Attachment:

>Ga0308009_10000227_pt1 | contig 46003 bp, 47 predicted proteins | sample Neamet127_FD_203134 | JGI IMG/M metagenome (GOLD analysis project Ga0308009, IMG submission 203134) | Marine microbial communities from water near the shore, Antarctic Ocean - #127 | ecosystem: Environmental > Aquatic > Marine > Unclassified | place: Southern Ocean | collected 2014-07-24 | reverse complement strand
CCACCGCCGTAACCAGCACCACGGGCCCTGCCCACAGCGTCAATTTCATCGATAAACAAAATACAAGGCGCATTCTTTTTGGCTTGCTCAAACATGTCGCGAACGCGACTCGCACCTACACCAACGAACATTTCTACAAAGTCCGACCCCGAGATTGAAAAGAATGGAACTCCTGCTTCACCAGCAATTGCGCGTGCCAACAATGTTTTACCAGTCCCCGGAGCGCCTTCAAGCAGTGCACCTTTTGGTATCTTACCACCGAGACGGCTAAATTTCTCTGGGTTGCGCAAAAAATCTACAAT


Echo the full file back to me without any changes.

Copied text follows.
>Ga0308009_10000227_pt1 | contig 46003 bp, 47 predicted proteins | sample Neamet127_FD_203134 | JGI IMG/M metagenome (GOLD analysis project Ga0308009, IMG submission 203134) | Marine microbial communities from water near the shore, Antarctic Ocean - #127 | ecosystem: Environmental > Aquatic > Marine > Unclassified | place: Southern Ocean | collected 2014-07-24 | reverse complement strand
CCACCGCCGTAACCAGCACCACGGGCCCTGCCCACAGCGTCAATTTCATCGATAAACAAAATACAAGGCGCATTCTTTTTGGCTTGCTCAAACATGTCGCGAACGCGACTCGCACCTACACCAACGAACATTTCTACAAAGTCCGACCCCGAGATTGAAAAGAATGGAACTCCTGCTTCACCAGCAATTGCGCGTGCCAACAATGTTTTACCAGTCCCCGGAGCGCCTTCAAGCAGTGCACCTTTTGGTATCTTACCACCGAGACGGCTAAATTTCTCTGGGTTGCGCAAAAAATCTACAAT